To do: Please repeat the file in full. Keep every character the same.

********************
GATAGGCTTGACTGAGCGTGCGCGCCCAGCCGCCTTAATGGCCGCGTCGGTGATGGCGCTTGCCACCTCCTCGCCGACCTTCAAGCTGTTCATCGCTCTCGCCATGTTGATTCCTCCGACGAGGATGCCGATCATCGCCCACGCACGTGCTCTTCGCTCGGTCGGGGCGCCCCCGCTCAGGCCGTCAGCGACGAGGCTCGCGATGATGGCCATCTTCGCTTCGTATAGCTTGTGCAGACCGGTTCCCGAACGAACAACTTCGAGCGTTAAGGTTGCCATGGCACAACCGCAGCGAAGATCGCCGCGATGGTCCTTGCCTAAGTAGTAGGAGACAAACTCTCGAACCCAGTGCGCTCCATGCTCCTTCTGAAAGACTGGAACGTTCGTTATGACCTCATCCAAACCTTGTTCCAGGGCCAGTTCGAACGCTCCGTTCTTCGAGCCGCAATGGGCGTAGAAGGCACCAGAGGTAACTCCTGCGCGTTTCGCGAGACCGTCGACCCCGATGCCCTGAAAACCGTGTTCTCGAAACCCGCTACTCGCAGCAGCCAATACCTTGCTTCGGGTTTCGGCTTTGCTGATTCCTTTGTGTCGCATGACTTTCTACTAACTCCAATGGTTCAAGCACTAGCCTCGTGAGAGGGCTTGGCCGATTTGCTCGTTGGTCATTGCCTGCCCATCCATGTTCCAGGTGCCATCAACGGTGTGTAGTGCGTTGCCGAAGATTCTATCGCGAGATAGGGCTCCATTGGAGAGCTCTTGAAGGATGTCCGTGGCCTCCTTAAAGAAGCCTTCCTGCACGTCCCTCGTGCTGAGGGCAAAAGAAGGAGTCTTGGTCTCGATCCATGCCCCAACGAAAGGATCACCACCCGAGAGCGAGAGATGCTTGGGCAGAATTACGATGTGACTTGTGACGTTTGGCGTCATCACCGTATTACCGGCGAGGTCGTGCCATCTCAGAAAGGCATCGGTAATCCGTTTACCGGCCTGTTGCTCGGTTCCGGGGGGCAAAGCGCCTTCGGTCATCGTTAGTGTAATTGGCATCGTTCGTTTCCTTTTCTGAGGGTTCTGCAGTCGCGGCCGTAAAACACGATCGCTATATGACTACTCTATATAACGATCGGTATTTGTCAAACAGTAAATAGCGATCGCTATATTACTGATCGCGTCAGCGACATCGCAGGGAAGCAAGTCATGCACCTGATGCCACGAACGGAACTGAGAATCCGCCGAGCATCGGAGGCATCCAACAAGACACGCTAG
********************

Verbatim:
GATAGGCTTGACTGAGCGTGCGCGCCCAGCCGCCTTAATGGCCGCGTCGGTGATGGCGCTTGCCACCTCCTCGCCGACCTTCAAGCTGTTCATCGCTCTCGCCATGTTGATTCCTCCGACGAGGATGCCGATCATCGCCCACGCACGTGCTCTTCGCTCGGTCGGGGCGCCCCCGCTCAGGCCGTCAGCGACGAGGCTCGCGATGATGGCCATCTTCGCTTCGTATAGCTTGTGCAGACCGGTTCCCGAACGAACAACTTCGAGCGTTAAGGTTGCCATGGCACAACCGCAGCGAAGATCGCCGCGATGGTCCTTGCCTAAGTAGTAGGAGACAAACTCTCGAACCCAGTGCGCTCCATGCTCCTTCTGAAAGACTGGAACGTTCGTTATGACCTCATCCAAACCTTGTTCCAGGGCCAGTTCGAACGCTCCGTTCTTCGAGCCGCAATGGGCGTAGAAGGCACCAGAGGTAACTCCTGCGCGTTTCGCGAGACCGTCGACCCCGATGCCCTGAAAACCGTGTTCTCGAAACCCGCTACTCGCAGCAGCCAATACCTTGCTTCGGGTTTCGGCTTTGCTGATTCCTTTGTGTCGCATGACTTTCTACTAACTCCAATGGTTCAAGCACTAGCCTCGTGAGAGGGCTTGGCCGATTTGCTCGTTGGTCATTGCCTGCCCATCCATGTTCCAGGTGCCATCAACGGTGTGTAGTGCGTTGCCGAAGATTCTATCGCGAGATAGGGCTCCATTGGAGAGCTCTTGAAGGATGTCCGTGGCCTCCTTAAAGAAGCCTTCCTGCACGTCCCTCGTGCTGAGGGCAAAAGAAGGAGTCTTGGTCTCGATCCATGCCCCAACGAAAGGATCACCACCCGAGAGCGAGAGATGCTTGGGCAGAATTACGATGTGACTTGTGACGTTTGGCGTCATCACCGTATTACCGGCGAGGTCGTGCCATCTCAGAAAGGCATCGGTAATCCGTTTACCGGCCTGTTGCTCGGTTCCGGGGGGCAAAGCGCCTTCGGTCATCGTTAGTGTAATTGGCATCGTTCGTTTCCTTTTCTGAGGGTTCTGCAGTCGCGGCCGTAAAACACGATCGCTATATGACTACTCTATATAACGATCGGTATTTGTCAAACAGTAAATAGCGATCGCTATATTACTGATCGCGTCAGCGACATCGCAGGGAAGCAAGTCATGCACCTGATGCCACGAACGGAACTGAGAATCCGCCGAGCATCGGAGGCATCCAACAAGACACGCTAG